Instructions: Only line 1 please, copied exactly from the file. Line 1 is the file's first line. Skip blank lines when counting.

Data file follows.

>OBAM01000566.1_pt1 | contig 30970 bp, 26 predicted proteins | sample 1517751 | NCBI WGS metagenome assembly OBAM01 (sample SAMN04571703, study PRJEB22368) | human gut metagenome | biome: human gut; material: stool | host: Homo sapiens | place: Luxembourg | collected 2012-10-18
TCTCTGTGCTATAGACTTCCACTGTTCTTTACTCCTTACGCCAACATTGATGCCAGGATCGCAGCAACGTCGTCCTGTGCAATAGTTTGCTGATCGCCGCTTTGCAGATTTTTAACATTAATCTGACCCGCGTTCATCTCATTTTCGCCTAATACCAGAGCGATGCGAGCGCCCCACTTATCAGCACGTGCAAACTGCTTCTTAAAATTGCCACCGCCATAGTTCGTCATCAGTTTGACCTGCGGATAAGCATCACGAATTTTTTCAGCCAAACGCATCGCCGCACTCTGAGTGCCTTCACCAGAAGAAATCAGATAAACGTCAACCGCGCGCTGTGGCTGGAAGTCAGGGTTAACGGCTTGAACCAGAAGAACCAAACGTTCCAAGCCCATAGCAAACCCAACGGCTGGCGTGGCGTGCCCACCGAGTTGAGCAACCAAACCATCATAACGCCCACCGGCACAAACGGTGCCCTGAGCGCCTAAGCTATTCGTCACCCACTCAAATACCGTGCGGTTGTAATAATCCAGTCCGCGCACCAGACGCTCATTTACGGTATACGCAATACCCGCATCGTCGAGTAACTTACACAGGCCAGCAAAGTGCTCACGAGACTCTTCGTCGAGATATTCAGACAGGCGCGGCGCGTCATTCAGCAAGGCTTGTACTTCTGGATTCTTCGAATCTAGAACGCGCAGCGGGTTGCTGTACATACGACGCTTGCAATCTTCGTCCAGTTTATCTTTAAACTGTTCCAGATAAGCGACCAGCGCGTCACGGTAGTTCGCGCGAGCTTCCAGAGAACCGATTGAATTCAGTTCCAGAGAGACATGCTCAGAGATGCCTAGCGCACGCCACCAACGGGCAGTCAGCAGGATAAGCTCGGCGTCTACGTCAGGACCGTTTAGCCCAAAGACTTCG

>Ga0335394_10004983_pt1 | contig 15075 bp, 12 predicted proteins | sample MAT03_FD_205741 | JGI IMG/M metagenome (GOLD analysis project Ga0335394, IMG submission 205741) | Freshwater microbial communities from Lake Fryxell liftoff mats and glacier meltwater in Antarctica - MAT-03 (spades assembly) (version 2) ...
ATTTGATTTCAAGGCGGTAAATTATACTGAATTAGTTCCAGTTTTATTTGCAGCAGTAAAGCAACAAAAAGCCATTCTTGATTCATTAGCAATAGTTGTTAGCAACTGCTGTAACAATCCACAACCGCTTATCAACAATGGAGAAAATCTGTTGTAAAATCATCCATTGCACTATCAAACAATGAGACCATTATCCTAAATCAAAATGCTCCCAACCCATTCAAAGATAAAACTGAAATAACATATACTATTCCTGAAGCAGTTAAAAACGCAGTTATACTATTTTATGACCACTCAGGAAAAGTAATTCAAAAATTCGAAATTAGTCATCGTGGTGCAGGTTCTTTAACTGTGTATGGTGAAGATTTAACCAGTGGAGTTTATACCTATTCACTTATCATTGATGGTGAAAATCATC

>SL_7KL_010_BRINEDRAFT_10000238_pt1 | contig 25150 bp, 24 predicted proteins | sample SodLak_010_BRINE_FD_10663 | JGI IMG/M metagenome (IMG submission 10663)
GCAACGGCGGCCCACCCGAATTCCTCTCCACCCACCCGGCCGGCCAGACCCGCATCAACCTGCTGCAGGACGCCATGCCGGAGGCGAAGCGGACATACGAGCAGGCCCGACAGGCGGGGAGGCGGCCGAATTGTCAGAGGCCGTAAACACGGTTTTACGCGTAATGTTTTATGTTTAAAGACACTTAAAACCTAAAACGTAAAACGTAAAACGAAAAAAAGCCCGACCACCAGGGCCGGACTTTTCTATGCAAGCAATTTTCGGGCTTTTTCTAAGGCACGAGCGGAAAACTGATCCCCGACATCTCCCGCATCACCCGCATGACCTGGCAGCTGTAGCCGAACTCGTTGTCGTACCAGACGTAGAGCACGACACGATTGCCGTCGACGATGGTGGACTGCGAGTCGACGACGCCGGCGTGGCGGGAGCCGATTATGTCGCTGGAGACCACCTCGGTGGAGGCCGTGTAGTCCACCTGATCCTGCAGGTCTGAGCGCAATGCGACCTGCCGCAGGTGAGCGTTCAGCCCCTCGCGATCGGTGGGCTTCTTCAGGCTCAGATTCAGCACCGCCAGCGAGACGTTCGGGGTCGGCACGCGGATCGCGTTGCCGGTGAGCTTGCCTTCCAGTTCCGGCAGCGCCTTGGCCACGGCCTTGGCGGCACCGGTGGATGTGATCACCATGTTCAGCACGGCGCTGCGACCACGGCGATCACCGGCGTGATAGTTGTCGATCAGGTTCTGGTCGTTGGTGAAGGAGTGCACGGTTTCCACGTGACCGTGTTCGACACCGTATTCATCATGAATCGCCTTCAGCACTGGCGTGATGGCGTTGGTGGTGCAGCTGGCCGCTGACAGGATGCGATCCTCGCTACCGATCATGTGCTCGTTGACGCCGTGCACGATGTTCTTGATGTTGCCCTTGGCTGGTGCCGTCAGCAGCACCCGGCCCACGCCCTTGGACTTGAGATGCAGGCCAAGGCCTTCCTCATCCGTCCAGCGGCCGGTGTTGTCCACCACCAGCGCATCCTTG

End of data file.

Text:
>OBAM01000566.1_pt1 | contig 30970 bp, 26 predicted proteins | sample 1517751 | NCBI WGS metagenome assembly OBAM01 (sample SAMN04571703, study PRJEB22368) | human gut metagenome | biome: human gut; material: stool | host: Homo sapiens | place: Luxembourg | collected 2012-10-18